Jimmy Lake had the best answer on Tuesday when we talked to him - shut down the run game - and that means Mariota's involvement in that part of Oregon's offense too. Everything starts with the Ducks' ability to move the ball in big chunks on the ground and their passing game goes off of that. If they can win first down and get UO into manageable third downs, they can continue to play aggressive yet still make sure everything is in front of them and squeezed to the inside. It's weird to say that UW has their best chance at success against Mariota if they can force him to throw; after all he's completing passes at nearly a 70 percent clip. But Oregon is at their most dangerous when Mariota can get out of containment and make things happen with his legs. When teams crash in on him, that's when he can go over the top. It's really picking your poison at that point, and if Washington can do to Oregon what they did to California - contain the quarterback, make them take the easy completions and bleed clock, force the Ducks into long, time consuming drives - they have a chance to stay in the game past halftime. Because there's no chance the Huskies can match UO score for score in a track meet. That would be suicide.
4. Who do you feel are the breakout players for Washington this season?
Offensively, Lavon Coleman has done a nice job of filling Bishop Sankey's shoes for the most part. He doesn't have the explosive component that Sankey had, but he's a inside-outside back that is big, tough, and durable. He was productive in high school and he's good for 4-5 yards a carry consistently. Joshua Perkins has always been a productive pass catcher whenever he's been in the game, and he just came off of injury to score a TD versus Cal. It's a bit rough that he'll sit out the first half of the Oregon game due to a targeting call that led to his ejection. Miles seems to have a rapport with Perkins, so that's one less target he'll have available - at least for the first 30 minutes.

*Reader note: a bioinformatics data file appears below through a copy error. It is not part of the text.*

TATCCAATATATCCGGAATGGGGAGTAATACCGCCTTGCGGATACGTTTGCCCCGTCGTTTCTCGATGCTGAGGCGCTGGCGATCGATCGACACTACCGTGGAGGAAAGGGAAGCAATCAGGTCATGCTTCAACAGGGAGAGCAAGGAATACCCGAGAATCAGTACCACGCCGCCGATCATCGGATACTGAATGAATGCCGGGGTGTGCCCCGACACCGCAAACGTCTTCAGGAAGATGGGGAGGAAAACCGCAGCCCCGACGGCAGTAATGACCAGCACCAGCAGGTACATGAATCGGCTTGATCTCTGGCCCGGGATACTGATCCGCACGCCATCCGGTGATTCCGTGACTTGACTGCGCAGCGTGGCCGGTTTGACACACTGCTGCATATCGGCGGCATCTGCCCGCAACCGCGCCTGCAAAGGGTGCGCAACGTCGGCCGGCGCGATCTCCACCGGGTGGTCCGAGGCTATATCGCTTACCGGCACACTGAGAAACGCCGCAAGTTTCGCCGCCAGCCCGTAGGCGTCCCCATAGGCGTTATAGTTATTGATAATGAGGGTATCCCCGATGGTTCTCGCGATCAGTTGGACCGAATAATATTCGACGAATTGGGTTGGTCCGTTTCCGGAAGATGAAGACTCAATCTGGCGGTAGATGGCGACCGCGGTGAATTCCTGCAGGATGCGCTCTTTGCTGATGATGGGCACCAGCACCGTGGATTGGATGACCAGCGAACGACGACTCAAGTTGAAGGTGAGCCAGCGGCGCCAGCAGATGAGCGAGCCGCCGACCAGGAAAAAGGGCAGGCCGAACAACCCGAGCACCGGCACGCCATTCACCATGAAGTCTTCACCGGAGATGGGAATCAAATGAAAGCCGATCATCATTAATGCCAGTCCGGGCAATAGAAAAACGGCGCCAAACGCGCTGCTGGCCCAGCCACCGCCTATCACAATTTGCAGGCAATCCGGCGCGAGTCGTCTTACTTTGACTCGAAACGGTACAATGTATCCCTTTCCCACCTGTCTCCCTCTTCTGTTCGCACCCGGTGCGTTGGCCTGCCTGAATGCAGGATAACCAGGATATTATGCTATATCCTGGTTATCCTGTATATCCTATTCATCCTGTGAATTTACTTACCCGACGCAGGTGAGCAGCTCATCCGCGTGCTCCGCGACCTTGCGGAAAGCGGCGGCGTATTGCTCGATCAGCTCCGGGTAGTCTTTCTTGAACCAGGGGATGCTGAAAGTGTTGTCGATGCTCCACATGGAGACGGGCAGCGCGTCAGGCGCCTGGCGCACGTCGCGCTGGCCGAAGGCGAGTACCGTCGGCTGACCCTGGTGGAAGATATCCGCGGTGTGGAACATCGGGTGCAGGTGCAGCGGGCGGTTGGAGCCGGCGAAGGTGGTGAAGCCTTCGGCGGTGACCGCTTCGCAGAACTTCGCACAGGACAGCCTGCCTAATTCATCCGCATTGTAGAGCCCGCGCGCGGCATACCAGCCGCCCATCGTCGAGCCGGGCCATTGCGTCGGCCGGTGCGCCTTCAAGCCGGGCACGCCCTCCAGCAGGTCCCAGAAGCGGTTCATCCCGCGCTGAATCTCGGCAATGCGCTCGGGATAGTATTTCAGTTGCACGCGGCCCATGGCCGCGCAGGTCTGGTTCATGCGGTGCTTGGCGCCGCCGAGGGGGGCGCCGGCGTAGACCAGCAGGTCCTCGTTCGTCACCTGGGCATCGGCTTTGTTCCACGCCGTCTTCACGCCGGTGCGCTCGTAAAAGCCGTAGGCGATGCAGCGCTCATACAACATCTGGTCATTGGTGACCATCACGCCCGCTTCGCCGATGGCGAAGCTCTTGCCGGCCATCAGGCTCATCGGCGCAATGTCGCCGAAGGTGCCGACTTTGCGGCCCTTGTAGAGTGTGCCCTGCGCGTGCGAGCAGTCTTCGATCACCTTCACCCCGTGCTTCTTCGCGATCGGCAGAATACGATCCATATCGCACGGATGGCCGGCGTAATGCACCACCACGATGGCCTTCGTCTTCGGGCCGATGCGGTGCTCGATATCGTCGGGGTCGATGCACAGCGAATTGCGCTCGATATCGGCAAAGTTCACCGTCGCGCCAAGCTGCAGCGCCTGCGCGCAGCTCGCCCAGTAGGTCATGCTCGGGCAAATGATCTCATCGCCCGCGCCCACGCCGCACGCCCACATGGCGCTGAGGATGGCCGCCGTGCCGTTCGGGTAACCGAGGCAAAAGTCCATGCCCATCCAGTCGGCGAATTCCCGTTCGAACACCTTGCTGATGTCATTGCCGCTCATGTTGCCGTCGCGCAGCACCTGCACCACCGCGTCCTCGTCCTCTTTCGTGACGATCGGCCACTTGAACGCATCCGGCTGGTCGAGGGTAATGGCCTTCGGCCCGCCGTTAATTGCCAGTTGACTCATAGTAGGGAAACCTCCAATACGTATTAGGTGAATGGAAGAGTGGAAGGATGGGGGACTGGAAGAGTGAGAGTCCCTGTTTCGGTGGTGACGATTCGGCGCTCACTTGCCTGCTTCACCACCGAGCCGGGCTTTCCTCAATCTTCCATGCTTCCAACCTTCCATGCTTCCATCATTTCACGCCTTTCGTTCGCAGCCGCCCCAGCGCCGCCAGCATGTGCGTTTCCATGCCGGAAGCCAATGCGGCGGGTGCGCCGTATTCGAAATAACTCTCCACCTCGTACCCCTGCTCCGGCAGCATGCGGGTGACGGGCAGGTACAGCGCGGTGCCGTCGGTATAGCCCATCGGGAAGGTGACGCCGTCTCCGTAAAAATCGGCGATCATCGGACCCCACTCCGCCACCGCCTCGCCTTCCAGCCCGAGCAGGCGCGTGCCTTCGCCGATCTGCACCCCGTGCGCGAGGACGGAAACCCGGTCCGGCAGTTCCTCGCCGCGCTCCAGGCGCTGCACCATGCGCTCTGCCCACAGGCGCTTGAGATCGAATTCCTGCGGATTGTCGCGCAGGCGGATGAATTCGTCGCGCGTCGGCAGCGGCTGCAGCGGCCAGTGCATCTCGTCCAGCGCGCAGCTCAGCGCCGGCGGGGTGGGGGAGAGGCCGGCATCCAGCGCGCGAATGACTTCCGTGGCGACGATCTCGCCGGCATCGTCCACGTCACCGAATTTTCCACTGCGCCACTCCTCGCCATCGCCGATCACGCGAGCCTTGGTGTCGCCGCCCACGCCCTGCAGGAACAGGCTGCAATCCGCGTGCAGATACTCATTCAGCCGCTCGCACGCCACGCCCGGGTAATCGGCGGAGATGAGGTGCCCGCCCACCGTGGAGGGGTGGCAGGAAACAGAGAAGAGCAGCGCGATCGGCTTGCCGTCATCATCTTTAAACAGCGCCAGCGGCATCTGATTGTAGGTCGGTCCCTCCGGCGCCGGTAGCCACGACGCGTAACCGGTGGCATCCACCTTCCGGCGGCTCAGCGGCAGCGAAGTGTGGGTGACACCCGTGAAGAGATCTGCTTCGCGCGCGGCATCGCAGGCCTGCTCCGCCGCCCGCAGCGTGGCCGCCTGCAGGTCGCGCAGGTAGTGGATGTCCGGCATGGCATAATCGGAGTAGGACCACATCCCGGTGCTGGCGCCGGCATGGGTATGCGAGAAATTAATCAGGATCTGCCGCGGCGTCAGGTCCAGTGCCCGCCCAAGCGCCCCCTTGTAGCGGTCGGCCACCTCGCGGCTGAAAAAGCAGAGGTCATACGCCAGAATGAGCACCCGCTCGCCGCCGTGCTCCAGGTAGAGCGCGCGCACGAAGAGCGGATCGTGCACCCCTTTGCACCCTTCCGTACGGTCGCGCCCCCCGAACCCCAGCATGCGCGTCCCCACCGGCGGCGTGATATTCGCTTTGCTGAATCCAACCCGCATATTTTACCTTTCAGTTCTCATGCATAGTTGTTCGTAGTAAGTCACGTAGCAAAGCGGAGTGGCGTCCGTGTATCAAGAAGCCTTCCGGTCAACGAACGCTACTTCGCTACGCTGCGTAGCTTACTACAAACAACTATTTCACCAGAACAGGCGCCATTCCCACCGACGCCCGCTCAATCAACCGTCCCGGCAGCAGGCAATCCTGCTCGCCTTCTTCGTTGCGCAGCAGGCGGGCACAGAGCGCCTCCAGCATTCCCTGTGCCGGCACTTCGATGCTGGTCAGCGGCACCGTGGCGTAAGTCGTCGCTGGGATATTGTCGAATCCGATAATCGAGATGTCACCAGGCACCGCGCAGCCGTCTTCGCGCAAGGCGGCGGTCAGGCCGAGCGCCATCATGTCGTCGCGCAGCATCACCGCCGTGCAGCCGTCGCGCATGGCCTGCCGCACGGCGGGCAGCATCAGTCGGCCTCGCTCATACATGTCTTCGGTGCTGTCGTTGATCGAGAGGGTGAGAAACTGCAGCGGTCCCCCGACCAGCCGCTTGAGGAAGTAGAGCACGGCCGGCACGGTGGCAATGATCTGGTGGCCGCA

Defensively, it's hard not to look at the combination of Danny Shelton and Hauoli Kikaha and what they've done so far. Shaq Thompson is getting all the plaudits (and rightfully so), but Shelton and Kikaha are driving the engine up front for Washington's defense, and they were a huge reason why the Huskies were so successful in shutting down the Pac-12's most dynamic offense up to that point. The play of those two, along with Evan Hudson and Andrew Hudson, allowed new DC Pete Kwiatkowski the full arsenal of blitz packages and schemes design to confuse Jared Goff and get him off his spot. UW seemed to always be a play ahead of Cal in keeping them off-balance and out of rhythm all game long. If Washington can cause the same amount of mayhem in Oregon's backfield rushing only four, it will go a long way toward keeping the Huskies in the game.
5. If you had to pick one player for the Huskies who will be on the field Saturday to be the game changing player of the game, who would it be and why?
John Ross. People again rightly point to Shaq Thompson as the guy who is scoring touchdowns on offense and defense and making plays every game that ultimately make an impact, but Shaq didn't play on offense versus Cal, and Ross is a big play performer on offense and special teams. He's already had a couple touchdowns called back because of penalty, and has already scored on pass plays of 91, 86, 75, and 55 yards so far this season. I'd normally say that once he's in the clear he won't be caught, but maybe there's a Duck or two out there that may be able to stay with Ross. There's only one way to find out, and that's for Jonathan Smith to dial up as many ways as he can to get the ball to Ross in space. He's averaging a score roughly every three times he touches the ball on offense, and is the one true 'home run' hitter the Huskies have on offense.